Plant roots are susceptible to damage from insects, microbes, and poor soil conditions, but their high capacity for regeneration gives them the ability to recover. Many of the molecular steps in root regeneration have been described, but a working model has yet to be developed to explain which processes may be blocked when tissues fail to regenerate. This study compared successful and failed regenerations, by injuring roots in zones that are either competent or incompetent to regenerate, to determine the steps necessary for regeneration in Arabidopsis thaliana. Our novel results indicate that while regeneration fails on a morphological level, cell types still dedifferentiate, the supportive cell of the stem cell niche reforms, and an auxin response returns to the root. These processes are also present when regeneration successfully occurs. Additionally, within failed regenerations, a cytokinin response never returns to the root and cell type respecification largely fails. These results suggest that dedifferentiation in plant cells may be somewhat independent of cytokinin and auxin responses that characterize early regeneration responses, and that the inability of some tissues to regenerate may be due to a failure to induce a cytokinin response. This first ever model of failed regeneration suggests that cytokinin treatment can be tested as a potential agent to promote regeneration, an important means of propagation. Promoting regeneration could potentially increase crop yields, thus creating solutions to food insecurity.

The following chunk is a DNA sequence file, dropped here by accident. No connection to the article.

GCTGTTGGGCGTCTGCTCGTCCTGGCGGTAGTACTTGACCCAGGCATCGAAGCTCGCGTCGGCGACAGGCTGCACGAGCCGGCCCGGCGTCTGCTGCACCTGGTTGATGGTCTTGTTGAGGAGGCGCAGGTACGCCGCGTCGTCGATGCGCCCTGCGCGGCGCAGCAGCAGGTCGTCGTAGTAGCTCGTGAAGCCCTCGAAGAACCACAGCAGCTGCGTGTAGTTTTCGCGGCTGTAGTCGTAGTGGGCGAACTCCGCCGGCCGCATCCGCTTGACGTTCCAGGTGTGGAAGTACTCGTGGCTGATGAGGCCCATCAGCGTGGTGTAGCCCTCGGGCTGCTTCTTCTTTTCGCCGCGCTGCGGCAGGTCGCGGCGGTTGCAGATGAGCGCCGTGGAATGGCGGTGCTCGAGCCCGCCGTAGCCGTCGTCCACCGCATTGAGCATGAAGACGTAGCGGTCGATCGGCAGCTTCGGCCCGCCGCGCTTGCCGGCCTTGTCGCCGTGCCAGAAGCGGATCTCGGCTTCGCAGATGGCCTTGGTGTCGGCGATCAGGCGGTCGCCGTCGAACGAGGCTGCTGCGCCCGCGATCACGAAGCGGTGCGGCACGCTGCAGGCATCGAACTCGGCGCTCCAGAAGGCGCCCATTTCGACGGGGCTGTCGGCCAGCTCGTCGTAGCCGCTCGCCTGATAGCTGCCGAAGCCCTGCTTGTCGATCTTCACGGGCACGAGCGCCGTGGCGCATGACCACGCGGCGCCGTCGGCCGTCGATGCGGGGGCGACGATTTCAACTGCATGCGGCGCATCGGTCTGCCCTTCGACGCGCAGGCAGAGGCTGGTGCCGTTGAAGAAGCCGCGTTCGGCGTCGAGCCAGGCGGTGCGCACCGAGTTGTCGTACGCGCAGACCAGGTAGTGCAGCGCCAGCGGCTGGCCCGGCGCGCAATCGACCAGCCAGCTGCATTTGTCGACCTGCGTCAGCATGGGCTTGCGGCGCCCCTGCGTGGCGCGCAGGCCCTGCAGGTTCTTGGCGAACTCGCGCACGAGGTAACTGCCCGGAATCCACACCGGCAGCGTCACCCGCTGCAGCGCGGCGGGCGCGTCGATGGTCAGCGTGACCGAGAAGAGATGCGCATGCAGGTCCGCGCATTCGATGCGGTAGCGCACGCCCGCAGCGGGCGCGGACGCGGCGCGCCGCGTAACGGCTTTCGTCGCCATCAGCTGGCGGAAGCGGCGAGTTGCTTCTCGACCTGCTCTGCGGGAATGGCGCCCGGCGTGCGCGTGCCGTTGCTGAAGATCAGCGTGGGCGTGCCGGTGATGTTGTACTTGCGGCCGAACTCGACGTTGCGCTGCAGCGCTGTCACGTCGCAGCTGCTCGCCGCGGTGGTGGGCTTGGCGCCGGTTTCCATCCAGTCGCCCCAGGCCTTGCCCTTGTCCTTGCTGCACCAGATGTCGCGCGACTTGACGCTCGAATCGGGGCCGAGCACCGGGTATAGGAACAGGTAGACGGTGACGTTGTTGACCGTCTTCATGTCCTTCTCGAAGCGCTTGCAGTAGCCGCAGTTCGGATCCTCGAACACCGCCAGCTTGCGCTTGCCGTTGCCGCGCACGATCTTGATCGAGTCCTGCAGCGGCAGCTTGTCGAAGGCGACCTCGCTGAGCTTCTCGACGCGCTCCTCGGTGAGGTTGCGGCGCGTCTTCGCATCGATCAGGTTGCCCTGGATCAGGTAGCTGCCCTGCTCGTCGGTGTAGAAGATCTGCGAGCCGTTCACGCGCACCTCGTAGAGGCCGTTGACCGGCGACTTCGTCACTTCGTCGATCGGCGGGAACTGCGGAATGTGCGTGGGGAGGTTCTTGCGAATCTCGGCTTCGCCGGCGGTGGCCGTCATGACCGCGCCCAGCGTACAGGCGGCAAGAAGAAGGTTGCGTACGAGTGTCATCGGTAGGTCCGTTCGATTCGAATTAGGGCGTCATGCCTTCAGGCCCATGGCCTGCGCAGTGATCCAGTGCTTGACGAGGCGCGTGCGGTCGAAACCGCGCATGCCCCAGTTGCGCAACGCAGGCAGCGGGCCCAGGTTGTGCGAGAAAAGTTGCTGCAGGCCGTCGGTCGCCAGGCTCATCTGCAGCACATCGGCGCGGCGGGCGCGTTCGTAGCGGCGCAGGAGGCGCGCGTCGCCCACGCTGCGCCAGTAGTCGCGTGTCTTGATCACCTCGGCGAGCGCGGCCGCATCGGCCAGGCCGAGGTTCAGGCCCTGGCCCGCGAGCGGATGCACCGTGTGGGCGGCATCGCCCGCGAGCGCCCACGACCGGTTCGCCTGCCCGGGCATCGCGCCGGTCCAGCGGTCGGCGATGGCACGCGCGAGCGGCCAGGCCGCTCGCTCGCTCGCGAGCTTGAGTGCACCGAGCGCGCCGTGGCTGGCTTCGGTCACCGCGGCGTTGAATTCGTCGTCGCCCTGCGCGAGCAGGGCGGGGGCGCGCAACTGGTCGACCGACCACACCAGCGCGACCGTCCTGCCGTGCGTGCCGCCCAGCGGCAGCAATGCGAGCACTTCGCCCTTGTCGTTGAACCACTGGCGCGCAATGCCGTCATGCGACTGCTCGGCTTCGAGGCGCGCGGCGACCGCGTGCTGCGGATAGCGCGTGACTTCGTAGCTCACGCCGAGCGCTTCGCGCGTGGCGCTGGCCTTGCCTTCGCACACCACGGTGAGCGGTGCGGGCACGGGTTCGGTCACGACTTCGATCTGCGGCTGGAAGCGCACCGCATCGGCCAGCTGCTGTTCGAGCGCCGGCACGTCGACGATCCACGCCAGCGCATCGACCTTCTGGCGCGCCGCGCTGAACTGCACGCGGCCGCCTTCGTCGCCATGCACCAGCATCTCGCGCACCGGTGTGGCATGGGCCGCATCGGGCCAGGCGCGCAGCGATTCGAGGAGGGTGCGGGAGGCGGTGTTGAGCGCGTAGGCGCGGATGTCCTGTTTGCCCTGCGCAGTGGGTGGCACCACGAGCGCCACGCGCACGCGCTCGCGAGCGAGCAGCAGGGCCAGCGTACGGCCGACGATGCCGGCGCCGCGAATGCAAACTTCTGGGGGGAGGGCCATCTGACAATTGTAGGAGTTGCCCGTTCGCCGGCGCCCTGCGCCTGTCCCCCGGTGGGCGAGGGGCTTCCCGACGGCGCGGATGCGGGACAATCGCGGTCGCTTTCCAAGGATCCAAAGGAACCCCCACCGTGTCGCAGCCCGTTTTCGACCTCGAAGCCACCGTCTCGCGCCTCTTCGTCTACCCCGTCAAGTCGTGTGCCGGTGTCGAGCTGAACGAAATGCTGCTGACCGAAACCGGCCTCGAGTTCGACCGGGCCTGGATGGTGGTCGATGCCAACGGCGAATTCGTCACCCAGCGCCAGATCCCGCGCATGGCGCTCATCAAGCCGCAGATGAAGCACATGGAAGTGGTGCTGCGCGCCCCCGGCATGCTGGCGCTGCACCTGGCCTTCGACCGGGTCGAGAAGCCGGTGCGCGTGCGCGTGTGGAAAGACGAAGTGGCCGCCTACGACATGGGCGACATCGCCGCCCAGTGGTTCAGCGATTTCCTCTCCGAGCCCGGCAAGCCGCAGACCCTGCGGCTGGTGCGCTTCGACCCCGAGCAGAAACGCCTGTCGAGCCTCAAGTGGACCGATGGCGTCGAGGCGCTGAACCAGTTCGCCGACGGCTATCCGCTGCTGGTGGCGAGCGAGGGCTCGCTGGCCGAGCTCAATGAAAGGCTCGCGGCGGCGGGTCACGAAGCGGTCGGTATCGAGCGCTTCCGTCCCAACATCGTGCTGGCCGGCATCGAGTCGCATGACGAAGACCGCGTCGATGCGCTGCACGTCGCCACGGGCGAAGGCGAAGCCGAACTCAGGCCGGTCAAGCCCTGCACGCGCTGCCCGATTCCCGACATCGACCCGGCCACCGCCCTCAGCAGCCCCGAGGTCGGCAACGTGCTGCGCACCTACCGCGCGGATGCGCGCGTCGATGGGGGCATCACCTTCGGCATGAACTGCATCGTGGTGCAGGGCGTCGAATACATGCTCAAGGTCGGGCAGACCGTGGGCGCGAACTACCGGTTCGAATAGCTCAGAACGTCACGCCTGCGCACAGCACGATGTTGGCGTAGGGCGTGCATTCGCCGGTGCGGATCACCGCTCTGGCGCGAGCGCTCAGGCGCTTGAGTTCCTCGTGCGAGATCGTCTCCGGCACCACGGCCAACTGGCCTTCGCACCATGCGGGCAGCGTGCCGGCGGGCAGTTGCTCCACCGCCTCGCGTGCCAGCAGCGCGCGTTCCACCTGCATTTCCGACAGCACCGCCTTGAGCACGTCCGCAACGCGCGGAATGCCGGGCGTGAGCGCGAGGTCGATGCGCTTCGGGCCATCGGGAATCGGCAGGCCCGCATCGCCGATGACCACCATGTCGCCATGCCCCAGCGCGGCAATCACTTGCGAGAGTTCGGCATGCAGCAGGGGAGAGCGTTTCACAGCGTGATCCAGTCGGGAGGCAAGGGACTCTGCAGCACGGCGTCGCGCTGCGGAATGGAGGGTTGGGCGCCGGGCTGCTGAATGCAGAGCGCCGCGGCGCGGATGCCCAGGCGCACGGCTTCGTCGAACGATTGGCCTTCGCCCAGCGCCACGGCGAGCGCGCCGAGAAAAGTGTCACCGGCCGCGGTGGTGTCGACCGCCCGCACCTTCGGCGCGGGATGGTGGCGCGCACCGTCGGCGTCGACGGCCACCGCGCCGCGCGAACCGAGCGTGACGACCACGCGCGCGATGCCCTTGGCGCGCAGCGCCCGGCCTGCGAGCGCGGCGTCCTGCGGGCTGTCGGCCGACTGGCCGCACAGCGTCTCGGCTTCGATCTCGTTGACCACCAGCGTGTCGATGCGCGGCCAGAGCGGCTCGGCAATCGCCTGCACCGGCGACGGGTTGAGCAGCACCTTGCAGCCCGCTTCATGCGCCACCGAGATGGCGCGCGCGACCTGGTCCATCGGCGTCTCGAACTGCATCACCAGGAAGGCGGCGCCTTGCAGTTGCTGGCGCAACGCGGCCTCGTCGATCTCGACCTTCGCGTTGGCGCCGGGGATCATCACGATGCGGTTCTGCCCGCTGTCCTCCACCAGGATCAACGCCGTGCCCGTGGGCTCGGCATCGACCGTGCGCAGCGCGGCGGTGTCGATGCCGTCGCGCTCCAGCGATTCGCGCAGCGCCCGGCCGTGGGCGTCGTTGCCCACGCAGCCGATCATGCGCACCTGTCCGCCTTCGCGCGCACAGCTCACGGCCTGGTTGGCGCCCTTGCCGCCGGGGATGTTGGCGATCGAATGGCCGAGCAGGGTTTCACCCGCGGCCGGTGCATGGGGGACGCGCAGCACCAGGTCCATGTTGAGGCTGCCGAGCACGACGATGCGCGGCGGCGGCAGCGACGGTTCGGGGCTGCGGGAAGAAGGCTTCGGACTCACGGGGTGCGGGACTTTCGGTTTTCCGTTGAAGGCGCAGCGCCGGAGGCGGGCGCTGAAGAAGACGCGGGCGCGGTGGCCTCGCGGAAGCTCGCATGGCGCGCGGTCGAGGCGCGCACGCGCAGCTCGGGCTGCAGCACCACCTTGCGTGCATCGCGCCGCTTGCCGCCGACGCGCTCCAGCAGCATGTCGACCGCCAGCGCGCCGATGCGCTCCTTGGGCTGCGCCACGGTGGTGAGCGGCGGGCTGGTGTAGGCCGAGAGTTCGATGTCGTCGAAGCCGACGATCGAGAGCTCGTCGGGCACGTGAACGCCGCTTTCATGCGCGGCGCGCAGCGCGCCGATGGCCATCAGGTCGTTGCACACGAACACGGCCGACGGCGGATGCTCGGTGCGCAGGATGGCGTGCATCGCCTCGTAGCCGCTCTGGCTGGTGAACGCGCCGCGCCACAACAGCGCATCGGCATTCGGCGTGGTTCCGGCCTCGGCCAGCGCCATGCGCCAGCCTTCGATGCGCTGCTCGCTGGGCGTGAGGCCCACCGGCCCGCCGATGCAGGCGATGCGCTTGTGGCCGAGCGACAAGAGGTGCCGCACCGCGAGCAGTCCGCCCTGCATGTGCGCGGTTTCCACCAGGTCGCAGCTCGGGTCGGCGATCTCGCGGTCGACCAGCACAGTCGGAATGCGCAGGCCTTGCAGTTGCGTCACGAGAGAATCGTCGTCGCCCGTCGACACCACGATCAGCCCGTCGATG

First Award of $5,000